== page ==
After breaking even in the final two seasons at the Ice House, the Knights have been a top draw since. Mark Hunter said the Knights went from 1,271 season tickets when they bought the team to 7,000, with another 2,000 on the waiting list. Seldom are there less-than-capacity crowds at Knights games and the success of the 2005 Memorial Cup certainly added value to London club.
“We’ve been fortunate,” Mark Hunter said. “We owe a lot to the city for building this gorgeous rink.
“We make money, we’ll never deny that. Sometimes how much we make gets exaggerated, but we make money.”
The Knights don’t disclose profit totals, but with an average ticket price of $14 and 9,000 fans a game with 34 home dates, that’s revenue of roughly more than $4.28-million for the regular season alone.
When asked if he is interested in selling the Knights, Mark Hunter replied this is something he and his brother plan to keep in their family for a long time.
“If you know anything about farmers, they just pass their land on down the line,” he said. “I bought some farm land in 1981, and I still have it. That’s what we will do with [the Knights].”
The Knights are proof junior hockey is no longer a mom-and-pop organization. Dennis Beyak, the radio voice of the NHL’s Toronto Maple Leafs, spent his early years in hockey in management with the Saskatoon Blades, Seattle Thunderbirds and Tri-City Americans in the WHL.
Beyak said junior hockey used to be a business where a franchise had a small window for financial success.
“It was a situation that each team knew they would either make a profit of no more than $5,000 or lose no more than $5,000,” he said.
That changed when the Edmonton Oil Kings moved to Portland, Ore., and became the Winter Hawks in 1976. All of a sudden, bigger buildings were involved – marketing and advertising became a big part of selling the junior game to fill the larger venues.
Calgary billionaire Bill Gallacher, an energy entrepreneur, purchased the team for a major-junior record $7.5-million last October – more than twice the previous ownership group paid for the Winter Hawks three years before.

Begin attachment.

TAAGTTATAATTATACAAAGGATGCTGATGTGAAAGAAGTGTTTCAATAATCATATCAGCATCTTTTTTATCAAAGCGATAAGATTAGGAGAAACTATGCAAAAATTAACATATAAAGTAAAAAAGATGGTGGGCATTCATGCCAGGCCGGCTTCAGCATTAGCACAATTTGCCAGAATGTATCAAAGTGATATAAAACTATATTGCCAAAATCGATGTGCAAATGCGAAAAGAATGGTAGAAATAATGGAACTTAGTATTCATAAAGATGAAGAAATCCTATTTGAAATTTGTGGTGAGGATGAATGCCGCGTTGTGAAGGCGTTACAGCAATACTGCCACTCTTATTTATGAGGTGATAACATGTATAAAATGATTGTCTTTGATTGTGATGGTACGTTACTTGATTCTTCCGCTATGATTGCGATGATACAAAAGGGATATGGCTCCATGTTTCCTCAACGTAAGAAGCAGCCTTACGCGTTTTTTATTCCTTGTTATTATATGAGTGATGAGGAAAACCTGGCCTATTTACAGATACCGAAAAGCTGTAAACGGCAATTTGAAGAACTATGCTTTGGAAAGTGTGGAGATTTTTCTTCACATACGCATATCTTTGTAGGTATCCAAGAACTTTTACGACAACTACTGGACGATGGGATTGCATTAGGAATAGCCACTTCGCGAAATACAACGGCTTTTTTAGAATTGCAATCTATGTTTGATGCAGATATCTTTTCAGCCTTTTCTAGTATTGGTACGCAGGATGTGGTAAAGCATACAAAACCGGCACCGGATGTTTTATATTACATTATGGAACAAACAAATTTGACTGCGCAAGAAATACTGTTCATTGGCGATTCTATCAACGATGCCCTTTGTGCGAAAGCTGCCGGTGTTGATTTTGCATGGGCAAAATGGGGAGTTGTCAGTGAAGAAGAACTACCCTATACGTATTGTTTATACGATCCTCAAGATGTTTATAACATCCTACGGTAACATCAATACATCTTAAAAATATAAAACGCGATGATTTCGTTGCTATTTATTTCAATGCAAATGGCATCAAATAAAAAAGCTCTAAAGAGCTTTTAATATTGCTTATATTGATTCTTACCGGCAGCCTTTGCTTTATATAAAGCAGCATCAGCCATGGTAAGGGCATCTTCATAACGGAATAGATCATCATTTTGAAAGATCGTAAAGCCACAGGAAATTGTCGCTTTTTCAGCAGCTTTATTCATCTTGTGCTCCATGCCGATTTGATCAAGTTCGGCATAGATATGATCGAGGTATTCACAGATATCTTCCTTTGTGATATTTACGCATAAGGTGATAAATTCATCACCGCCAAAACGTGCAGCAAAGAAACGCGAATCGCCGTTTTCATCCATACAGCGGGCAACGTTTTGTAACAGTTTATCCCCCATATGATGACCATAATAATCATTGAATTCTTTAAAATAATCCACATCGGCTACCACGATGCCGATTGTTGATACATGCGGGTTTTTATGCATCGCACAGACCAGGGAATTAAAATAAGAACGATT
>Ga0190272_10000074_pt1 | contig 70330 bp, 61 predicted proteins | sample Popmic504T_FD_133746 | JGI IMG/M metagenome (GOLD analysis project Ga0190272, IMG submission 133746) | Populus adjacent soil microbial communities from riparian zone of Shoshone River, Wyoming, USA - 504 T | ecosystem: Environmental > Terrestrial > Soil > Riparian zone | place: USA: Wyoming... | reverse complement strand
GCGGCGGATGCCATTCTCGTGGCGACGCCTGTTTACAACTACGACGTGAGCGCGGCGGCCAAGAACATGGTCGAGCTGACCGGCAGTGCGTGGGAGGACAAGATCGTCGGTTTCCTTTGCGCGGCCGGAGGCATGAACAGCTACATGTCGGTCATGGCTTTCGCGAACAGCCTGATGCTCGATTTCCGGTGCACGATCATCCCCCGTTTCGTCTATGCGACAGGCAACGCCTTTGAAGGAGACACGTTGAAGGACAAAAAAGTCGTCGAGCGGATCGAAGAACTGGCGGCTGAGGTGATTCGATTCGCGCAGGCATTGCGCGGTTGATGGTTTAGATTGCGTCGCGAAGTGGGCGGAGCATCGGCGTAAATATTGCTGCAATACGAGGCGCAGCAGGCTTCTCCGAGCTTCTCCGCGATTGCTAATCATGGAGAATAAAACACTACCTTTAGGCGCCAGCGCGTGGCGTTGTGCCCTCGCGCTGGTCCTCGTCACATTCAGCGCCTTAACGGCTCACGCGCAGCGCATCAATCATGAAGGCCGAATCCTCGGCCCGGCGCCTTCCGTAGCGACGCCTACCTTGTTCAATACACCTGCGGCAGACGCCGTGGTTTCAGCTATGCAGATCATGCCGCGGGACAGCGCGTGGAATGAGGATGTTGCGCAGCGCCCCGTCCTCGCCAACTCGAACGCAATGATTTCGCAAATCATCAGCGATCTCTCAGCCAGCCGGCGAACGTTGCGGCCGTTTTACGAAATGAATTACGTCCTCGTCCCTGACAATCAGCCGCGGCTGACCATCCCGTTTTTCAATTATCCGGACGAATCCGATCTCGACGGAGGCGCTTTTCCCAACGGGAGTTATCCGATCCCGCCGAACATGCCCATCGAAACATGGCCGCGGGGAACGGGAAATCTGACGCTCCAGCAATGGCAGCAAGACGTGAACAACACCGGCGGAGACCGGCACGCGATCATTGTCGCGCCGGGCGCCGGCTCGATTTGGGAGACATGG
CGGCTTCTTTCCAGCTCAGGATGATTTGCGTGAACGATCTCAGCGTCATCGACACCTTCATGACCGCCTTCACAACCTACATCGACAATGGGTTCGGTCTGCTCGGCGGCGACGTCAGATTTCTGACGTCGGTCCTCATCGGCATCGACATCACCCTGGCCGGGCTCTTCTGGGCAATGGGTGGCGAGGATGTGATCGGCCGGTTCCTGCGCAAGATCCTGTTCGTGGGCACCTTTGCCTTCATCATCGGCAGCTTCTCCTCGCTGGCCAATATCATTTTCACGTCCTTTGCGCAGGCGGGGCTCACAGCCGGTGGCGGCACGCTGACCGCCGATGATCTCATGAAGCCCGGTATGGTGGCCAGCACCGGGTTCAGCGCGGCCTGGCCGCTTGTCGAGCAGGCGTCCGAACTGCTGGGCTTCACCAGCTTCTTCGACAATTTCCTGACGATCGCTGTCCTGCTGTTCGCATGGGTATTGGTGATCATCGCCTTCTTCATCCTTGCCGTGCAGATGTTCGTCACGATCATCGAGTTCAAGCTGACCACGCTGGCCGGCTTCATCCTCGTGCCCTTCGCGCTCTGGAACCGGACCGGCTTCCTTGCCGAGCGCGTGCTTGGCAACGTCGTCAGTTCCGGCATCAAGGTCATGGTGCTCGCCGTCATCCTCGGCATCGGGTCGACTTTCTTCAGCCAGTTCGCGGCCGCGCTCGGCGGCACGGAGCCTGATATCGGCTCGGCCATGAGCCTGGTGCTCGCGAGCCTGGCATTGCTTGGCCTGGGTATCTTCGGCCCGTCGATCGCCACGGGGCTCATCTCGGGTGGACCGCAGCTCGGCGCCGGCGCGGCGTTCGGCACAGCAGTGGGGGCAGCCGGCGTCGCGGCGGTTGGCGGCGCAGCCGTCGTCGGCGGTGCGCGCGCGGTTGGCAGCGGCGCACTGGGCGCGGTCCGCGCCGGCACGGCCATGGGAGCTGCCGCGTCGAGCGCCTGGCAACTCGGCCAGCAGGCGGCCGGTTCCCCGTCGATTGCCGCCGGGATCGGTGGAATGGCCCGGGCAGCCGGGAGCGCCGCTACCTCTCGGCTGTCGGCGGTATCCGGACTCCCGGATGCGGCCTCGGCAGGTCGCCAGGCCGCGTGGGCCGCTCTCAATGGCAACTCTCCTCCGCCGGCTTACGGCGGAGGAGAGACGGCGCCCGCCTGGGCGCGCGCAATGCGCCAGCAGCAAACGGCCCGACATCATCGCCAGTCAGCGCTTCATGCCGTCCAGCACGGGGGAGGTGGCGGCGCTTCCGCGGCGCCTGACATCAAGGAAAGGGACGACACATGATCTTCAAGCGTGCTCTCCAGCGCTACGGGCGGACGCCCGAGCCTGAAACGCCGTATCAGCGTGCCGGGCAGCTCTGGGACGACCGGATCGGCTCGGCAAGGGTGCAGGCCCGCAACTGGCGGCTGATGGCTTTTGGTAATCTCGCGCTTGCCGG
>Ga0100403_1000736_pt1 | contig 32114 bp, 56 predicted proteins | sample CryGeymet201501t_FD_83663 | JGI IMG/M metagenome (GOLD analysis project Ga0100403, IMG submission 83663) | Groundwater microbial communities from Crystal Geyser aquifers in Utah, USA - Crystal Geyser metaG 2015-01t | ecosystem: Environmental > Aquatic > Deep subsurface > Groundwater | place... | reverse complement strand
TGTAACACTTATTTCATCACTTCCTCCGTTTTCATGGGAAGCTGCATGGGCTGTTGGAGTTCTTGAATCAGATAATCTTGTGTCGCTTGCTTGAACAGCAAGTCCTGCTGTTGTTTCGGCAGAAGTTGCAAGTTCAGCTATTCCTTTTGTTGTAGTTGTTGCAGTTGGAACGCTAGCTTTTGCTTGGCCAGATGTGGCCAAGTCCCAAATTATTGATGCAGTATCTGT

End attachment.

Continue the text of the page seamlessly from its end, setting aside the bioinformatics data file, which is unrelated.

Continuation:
Despite the WHL club’s pioneering history, the previous ownership group of Jim Goldsmith, Jack Donovan and John Bryant did not see success on the ice nor with their business relationships in the community.
Speculation has Gallacher also interested in becoming a NHL owner. But, for now, he is committed to reviving the Winter Hawks and keeping the team in Portland, a condition of the sale.
“We wanted to pick it up and dust it off and give it a new set of parents, that’s how I characterize what we’re trying to do,” Gallacher said.
The first piece of business was to bring in respected former Canadian national team coach Mike Johnston, who most recently was Marc Crawford’s associate with the Vancouver Canucks and Los Angeles Kings, as well as former NHL player Travis Green as an assistant coach to rebuild the on-ice product.
Former Edmonton Oilers and Carolina Hurricanes executive Doug Piper, a local product, was hired as the Winter Hawks’ president. His chief aim will be to reconnect the team with the community and its loyal fans.
“I’m a Canadian kid who grew up loving hockey, but I didn’t have the talent and I can’t coach, so this is a way for me to be close to the game,” said Gallacher, who also is part of the ownership group with the Nanaimo Clippers of the British Columbia tier II loop.
“You have to love hockey if you’re going to own a junior hockey team.”
Like any business, junior hockey has its warts.